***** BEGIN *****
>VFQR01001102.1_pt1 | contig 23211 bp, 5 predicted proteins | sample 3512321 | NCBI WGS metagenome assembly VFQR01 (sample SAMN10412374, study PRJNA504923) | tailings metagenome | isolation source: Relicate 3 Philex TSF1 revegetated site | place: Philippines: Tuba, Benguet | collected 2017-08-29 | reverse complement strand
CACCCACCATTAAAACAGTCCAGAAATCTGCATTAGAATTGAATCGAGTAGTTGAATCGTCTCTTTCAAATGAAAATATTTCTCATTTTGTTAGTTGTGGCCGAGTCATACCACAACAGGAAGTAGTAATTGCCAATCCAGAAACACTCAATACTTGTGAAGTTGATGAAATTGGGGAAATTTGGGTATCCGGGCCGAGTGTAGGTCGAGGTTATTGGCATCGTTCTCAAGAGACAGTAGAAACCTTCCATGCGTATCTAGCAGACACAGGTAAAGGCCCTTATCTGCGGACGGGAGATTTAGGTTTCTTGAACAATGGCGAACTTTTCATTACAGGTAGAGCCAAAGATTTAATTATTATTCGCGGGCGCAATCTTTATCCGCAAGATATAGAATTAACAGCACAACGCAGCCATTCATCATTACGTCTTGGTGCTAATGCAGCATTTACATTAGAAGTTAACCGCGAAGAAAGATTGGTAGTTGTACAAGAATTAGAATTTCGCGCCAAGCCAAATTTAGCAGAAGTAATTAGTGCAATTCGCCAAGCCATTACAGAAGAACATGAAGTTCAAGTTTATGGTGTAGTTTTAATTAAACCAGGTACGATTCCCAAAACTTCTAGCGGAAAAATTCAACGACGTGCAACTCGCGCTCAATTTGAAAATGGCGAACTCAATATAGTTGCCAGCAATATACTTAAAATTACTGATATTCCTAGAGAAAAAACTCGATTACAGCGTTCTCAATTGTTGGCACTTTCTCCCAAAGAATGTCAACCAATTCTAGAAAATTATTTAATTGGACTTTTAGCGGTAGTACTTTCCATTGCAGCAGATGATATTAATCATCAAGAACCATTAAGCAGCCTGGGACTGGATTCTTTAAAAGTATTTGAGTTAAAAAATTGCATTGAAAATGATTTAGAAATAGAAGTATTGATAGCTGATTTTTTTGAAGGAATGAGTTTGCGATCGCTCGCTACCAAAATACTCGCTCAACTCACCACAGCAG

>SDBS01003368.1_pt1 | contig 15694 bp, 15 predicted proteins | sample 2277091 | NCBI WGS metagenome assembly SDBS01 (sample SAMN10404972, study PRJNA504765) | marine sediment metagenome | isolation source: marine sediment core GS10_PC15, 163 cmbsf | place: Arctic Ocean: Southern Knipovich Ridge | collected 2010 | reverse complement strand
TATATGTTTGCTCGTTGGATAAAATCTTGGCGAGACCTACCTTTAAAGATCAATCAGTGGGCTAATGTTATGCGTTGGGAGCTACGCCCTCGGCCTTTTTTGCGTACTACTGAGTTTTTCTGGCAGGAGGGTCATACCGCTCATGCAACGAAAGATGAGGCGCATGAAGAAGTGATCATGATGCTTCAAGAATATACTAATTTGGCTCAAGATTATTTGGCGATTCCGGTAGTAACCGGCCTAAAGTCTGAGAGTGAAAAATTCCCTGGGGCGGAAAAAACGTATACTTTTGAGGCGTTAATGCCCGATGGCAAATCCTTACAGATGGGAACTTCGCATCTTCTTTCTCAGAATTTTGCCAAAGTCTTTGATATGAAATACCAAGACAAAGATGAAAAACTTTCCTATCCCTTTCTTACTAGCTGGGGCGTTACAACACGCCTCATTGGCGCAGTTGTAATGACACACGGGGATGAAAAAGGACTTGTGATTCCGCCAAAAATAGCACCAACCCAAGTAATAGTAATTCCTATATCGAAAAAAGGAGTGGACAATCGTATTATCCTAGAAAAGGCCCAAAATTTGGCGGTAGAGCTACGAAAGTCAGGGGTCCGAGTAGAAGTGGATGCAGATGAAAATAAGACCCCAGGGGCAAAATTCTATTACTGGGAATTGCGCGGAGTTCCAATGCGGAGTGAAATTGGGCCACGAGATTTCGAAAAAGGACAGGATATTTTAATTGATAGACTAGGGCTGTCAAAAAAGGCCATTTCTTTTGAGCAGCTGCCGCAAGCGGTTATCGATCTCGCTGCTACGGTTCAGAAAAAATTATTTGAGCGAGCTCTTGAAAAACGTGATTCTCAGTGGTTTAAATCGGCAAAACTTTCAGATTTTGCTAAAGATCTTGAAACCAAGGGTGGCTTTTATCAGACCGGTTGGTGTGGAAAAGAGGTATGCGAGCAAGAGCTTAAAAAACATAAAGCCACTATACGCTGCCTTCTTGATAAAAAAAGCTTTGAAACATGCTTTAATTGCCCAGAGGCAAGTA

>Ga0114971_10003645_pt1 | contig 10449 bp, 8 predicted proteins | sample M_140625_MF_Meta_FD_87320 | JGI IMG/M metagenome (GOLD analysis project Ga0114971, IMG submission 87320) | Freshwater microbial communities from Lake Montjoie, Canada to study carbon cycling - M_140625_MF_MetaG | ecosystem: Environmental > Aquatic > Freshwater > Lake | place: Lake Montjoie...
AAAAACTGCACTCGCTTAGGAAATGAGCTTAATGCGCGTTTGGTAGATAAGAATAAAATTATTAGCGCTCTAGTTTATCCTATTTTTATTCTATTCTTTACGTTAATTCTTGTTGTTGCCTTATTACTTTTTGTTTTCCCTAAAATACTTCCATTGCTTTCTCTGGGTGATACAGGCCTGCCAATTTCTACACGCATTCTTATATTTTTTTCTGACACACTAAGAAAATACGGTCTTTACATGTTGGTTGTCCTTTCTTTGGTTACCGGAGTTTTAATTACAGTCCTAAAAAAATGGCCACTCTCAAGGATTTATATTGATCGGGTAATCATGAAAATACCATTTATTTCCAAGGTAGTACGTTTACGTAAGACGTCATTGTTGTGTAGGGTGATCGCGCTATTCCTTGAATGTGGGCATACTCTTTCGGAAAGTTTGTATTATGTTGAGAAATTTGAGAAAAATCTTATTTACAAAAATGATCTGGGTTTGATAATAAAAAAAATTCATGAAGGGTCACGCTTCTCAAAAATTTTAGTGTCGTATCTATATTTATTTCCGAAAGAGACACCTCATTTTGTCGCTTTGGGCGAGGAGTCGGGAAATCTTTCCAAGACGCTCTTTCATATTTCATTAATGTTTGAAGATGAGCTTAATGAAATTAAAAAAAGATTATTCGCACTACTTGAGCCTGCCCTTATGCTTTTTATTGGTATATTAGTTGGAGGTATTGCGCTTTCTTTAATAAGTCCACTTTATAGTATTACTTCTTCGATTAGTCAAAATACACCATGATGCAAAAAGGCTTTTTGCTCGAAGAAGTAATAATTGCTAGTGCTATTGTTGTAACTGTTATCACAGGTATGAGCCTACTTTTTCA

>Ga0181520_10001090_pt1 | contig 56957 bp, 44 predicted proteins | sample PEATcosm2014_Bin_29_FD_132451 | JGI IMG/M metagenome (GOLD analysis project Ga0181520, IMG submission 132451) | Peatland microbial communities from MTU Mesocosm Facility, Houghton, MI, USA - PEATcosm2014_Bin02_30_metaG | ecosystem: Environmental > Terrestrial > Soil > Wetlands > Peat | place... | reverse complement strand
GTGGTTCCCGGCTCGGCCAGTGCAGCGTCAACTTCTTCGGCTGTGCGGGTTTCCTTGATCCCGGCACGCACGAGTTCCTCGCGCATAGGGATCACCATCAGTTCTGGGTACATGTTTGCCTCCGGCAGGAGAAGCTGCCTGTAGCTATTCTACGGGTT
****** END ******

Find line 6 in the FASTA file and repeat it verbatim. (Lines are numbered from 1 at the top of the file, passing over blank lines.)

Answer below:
AAAAACTGCACTCGCTTAGGAAATGAGCTTAATGCGCGTTTGGTAGATAAGAATAAAATTATTAGCGCTCTAGTTTATCCTATTTTTATTCTATTCTTTACGTTAATTCTTGTTGTTGCCTTATTACTTTTTGTTTTCCCTAAAATACTTCCATTGCTTTCTCTGGGTGATACAGGCCTGCCAATTTCTACACGCATTCTTATATTTTTTTCTGACACACTAAGAAAATACGGTCTTTACATGTTGGTTGTCCTTTCTTTGGTTACCGGAGTTTTAATTACAGTCCTAAAAAAATGGCCACTCTCAAGGATTTATATTGATCGGGTAATCATGAAAATACCATTTATTTCCAAGGTAGTACGTTTACGTAAGACGTCATTGTTGTGTAGGGTGATCGCGCTATTCCTTGAATGTGGGCATACTCTTTCGGAAAGTTTGTATTATGTTGAGAAATTTGAGAAAAATCTTATTTACAAAAATGATCTGGGTTTGATAATAAAAAAAATTCATGAAGGGTCACGCTTCTCAAAAATTTTAGTGTCGTATCTATATTTATTTCCGAAAGAGACACCTCATTTTGTCGCTTTGGGCGAGGAGTCGGGAAATCTTTCCAAGACGCTCTTTCATATTTCATTAATGTTTGAAGATGAGCTTAATGAAATTAAAAAAAGATTATTCGCACTACTTGAGCCTGCCCTTATGCTTTTTATTGGTATATTAGTTGGAGGTATTGCGCTTTCTTTAATAAGTCCACTTTATAGTATTACTTCTTCGATTAGTCAAAATACACCATGATGCAAAAAGGCTTTTTGCTCGAAGAAGTAATAATTGCTAGTGCTATTGTTGTAACTGTTATCACAGGTATGAGCCTACTTTTTCA